Hands-On With The Seiko Prospex SNR045 Limited Edition
One of the great things about Seiko is the fact that it makes watches at many price levels. That’s something you won’t find with a lot of brands. Many try to maintain a certain spot in the market while looking at the competition to make their products more (or less) appealing. Yet Seiko has a wide range of watches from the affordable to the high-end (and even higher with sister-brand Grand Seiko). Being a fan of dive watches in general, it was great to find the limited edition Seiko Prospex SNR045 (fitted with a Spring Drive movement) on my desk for a review.
Something I’ve always noticed is the build quality on Seiko watches. The SNR045 did not disappoint on that front. Of course, you can set apart a Grand Seiko diver from an entry-level one. But, in general, you can safely say that what you get is definitely worth the money. Even some of my dive watches around the €500 mark have impressed me. But this diver is on another level for sure.
This watch is part of the Seiko LX line which consists of watches designed with sport in mind. It’s short for LUX. According to Seiko, the name hints at the Latin word for light. That’s something that can be found in reflections on the various flat surfaces of the case. And the case is certainly one of the things that makes this watch look so impressive. The combination of different surface finishes — alternately polished and brushed — gives this Seiko Prospex SNR045 a lot of contrast. It is probably one of many reasons these watches leave such a positive impression on me.
Yes, I am slightly biased as my taste in watches is rather straightforward. This makes it both easy and difficult at the same time. Due to my profession, the design of a watch and its looks are definitely one of the first things I notice. But that’s something I think should be the main reason for anyone to buy (or skip) a watch in the first place if you ask me.
Most watches from the Prospex collection tick a lot of boxes in my book and so does this version. And that’s despite the 44.8mm diameter and 15.7mm thickness. I’m aware that I often repeat that 40mm is about the perfect size for a watch, but I say it often for a reason — I believe it to be (mostly) true. And although every single millimeter of deviation generally makes it harder for me to like a watch, there are exceptions to that personal rule. And this diver is definitely one of them.
Ken Okuyama Design
Seiko’s LX line has been designed in collaboration with legendary designer Ken Okuyama. He has an impressive track record of iconic cars and other high-profile products. His aim was to combine simplicity, harmony, power, and presence. For this model, inspiration was found in Antarctic Exploration. That is reflected in the texture of the dial and the green color scheme used for this watch.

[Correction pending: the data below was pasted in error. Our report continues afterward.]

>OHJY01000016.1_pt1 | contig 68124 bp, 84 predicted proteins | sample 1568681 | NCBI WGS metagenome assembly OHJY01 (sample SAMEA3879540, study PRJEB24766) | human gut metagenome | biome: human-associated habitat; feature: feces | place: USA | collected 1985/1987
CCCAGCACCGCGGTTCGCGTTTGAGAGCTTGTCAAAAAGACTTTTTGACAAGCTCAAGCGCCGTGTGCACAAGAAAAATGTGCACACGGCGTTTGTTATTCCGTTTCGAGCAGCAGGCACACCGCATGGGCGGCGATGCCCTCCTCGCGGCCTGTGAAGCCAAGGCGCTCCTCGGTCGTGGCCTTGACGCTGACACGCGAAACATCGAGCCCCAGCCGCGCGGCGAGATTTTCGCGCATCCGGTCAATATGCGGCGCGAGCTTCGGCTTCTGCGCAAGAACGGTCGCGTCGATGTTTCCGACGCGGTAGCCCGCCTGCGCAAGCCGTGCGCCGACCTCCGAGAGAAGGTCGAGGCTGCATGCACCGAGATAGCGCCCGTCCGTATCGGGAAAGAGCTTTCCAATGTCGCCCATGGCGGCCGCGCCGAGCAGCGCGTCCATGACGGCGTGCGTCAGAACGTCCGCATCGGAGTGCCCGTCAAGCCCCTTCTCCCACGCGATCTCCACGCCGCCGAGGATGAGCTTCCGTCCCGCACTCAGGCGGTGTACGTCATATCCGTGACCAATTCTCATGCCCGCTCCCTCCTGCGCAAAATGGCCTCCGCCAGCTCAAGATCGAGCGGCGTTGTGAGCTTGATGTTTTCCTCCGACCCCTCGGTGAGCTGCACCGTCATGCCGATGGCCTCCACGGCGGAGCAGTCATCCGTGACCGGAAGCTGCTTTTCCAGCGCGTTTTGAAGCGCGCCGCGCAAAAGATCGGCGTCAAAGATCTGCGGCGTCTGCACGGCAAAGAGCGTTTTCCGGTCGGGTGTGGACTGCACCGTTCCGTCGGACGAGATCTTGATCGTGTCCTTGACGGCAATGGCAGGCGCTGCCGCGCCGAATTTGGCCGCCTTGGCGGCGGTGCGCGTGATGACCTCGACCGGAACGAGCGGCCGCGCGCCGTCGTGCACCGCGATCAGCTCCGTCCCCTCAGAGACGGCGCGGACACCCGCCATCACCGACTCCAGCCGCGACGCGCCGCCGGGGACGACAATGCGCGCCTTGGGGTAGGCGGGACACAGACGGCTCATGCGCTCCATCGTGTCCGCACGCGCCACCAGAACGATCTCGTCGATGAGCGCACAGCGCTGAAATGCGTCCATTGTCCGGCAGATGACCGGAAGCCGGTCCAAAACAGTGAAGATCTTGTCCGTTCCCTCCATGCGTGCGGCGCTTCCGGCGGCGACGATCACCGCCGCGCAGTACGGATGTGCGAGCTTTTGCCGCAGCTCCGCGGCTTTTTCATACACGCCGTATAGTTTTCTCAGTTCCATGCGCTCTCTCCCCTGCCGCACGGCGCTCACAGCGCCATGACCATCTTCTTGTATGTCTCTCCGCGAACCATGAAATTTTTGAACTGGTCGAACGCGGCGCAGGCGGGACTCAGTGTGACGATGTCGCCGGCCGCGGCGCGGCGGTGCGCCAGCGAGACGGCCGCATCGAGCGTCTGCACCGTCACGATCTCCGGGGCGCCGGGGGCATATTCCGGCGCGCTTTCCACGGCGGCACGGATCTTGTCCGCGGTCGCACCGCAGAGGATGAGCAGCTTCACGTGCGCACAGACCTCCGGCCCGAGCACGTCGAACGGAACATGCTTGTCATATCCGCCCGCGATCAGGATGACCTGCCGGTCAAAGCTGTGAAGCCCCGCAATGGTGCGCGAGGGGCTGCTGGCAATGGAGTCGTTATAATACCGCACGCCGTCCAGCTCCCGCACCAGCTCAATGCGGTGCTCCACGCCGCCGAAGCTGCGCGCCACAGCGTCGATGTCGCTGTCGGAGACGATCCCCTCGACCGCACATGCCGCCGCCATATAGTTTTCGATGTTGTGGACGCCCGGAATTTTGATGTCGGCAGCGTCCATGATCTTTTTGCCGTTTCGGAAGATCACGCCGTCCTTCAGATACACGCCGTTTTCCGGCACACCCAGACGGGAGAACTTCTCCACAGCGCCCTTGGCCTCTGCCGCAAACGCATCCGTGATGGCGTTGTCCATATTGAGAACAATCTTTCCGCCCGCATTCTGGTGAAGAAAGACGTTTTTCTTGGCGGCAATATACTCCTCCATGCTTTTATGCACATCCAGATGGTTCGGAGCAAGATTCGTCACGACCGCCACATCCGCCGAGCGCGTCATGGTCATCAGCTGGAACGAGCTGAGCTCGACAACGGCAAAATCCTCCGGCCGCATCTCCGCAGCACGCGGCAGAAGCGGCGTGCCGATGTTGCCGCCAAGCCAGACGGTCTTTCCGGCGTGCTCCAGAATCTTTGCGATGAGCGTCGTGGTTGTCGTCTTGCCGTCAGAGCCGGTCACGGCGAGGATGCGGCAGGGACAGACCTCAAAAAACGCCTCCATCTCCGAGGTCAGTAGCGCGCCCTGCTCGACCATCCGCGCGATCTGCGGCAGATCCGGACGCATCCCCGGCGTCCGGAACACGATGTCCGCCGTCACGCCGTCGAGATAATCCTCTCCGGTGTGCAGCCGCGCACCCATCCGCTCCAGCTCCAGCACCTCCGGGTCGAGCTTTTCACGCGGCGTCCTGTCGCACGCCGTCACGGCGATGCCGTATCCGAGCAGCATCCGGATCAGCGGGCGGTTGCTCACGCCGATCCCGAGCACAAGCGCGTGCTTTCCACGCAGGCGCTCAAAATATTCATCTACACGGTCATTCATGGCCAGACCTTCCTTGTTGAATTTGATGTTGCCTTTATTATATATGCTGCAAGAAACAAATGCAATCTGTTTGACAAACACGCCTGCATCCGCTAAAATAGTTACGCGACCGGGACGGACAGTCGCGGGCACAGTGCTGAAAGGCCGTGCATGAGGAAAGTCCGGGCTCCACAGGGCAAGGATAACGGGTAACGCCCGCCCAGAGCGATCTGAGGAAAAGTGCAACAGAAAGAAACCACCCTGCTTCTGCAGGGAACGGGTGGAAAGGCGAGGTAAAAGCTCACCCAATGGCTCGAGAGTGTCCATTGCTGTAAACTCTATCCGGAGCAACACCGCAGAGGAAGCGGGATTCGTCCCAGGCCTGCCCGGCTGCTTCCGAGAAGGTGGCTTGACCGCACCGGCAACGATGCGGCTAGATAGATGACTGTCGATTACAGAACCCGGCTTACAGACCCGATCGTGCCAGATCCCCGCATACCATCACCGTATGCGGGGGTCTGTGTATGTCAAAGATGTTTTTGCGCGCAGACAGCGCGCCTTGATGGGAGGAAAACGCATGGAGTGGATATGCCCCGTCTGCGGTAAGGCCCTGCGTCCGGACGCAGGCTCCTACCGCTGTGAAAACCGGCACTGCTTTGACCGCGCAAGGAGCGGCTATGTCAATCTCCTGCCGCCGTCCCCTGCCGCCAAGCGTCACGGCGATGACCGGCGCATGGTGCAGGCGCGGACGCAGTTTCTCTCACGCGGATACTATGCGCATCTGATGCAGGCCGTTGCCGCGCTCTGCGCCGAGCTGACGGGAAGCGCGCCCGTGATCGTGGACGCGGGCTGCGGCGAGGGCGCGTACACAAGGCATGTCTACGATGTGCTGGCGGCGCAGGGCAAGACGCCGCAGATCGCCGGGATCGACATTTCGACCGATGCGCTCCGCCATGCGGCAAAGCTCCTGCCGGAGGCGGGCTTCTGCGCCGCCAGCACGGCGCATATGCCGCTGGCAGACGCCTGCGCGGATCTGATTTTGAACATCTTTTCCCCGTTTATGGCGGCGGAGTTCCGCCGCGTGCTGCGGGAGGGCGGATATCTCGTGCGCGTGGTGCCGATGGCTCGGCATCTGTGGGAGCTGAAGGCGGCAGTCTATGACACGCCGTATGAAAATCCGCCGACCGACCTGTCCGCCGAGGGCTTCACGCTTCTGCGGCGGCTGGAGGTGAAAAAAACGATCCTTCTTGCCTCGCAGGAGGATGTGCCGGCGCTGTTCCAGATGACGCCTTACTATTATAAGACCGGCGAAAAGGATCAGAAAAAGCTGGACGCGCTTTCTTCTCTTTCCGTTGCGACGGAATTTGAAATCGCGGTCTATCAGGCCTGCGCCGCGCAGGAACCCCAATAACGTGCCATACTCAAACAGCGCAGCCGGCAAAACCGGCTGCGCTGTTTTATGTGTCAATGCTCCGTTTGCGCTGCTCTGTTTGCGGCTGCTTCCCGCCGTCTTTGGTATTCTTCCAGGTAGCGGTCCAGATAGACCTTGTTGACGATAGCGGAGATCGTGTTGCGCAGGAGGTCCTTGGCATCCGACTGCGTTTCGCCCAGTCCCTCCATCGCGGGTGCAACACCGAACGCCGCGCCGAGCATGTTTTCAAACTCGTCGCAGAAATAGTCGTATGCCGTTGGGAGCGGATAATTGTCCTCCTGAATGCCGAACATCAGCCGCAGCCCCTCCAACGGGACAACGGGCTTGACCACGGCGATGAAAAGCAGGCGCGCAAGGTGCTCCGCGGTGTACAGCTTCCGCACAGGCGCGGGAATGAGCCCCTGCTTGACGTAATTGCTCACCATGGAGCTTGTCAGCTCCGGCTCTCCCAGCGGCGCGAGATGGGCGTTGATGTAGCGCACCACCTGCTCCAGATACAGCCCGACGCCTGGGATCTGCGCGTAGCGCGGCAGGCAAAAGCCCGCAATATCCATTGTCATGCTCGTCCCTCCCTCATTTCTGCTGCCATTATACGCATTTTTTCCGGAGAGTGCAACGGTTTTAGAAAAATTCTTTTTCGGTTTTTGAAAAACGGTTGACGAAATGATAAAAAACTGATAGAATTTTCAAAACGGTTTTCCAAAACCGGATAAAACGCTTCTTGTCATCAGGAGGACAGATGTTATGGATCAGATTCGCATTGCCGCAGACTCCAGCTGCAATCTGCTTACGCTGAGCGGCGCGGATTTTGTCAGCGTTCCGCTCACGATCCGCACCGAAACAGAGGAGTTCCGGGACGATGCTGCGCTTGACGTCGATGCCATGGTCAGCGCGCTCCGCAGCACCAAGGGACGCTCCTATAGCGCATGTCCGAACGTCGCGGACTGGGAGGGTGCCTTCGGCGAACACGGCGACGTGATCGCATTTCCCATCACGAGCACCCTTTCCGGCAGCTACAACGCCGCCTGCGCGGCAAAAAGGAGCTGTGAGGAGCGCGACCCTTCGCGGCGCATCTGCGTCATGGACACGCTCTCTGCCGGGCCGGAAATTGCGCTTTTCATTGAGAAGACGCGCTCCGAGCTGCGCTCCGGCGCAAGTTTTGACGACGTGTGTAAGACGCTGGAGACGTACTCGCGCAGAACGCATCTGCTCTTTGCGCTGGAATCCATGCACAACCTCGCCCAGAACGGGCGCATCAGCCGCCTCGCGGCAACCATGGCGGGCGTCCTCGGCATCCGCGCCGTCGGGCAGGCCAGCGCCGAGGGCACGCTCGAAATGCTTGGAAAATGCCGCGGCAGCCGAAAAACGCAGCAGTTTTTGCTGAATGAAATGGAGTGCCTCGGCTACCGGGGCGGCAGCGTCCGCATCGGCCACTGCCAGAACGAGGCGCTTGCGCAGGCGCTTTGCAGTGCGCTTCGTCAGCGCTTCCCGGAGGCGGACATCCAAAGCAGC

And this inspiration is what sets this watch apart from many others. Seiko doesn’t only bring you many colorful dials, the brand is also uncommonly comfortable playing with various textures to make them stand out. For this Prospex SNR045 inspiration comes from ‘kokebozu’ which are moss pillars at the bottom of a lake in Skarvsnes Foreland. Although these kinds of links don’t really matter to me personally, the well-executed dial does.
The design of the case dates back on Seiko’s historic 1968 diver. This watch shares the 300-meter water resistance with its forerunning inspiration. Unlike its vintage predecessor, this watch comes with a ceramic bezel in green which matches the dial. This green color resembles the “breath of life cultivated over a long period in the Antarctic ground”. Although it is marketing spin at its best, there is no denying that this green is stunning. Succinctly, who cares about the “why” when the “what” is so cool.
Besides the time display, there is a date window at 3 o’clock and the usual spring drive power reserve on the bottom left part of the dial. This is probably the only thing that doesn’t work for me. Those who know me are aware that I am not a fan of these indications in general. To me, a power reserve indicator is not something I need. And if there is one I prefer to see it on the back. Unfortunately, that wouldn’t make sense here, as the Seiko Prospex SNR045 comes with a closed case back.
Behind that case back the Seiko Spring Drive Calibre 5R65 resides. This brilliant movement has a precision of plus-minus 1 second a day on average. That translates to an expected maximum deviation of 15 seconds a month with a power reserve of up to 72 hours or three days. Those are impressive specs for an impressive watch. The bracelet has an easy to change micro-adjustment clasp for those moments where you need a bit more or less space for your wrist.
As mentioned in all honesty I am slightly biased when it comes to Seiko dive watches and this one is no different. Even the price tag of just over €6,000 on this Seiko Prospex SNR045 doesn’t push me away from liking it. Seiko did a great job on this limited edition in my book. But would I buy it? Probably not but this mainly has to do with the power reserve indicator. If the brand decides to produce this style again without that complication taking up space on that beautiful dial, you can put my name on the waiting list. This is another stunner from the Japanese giant. But what do you think about it?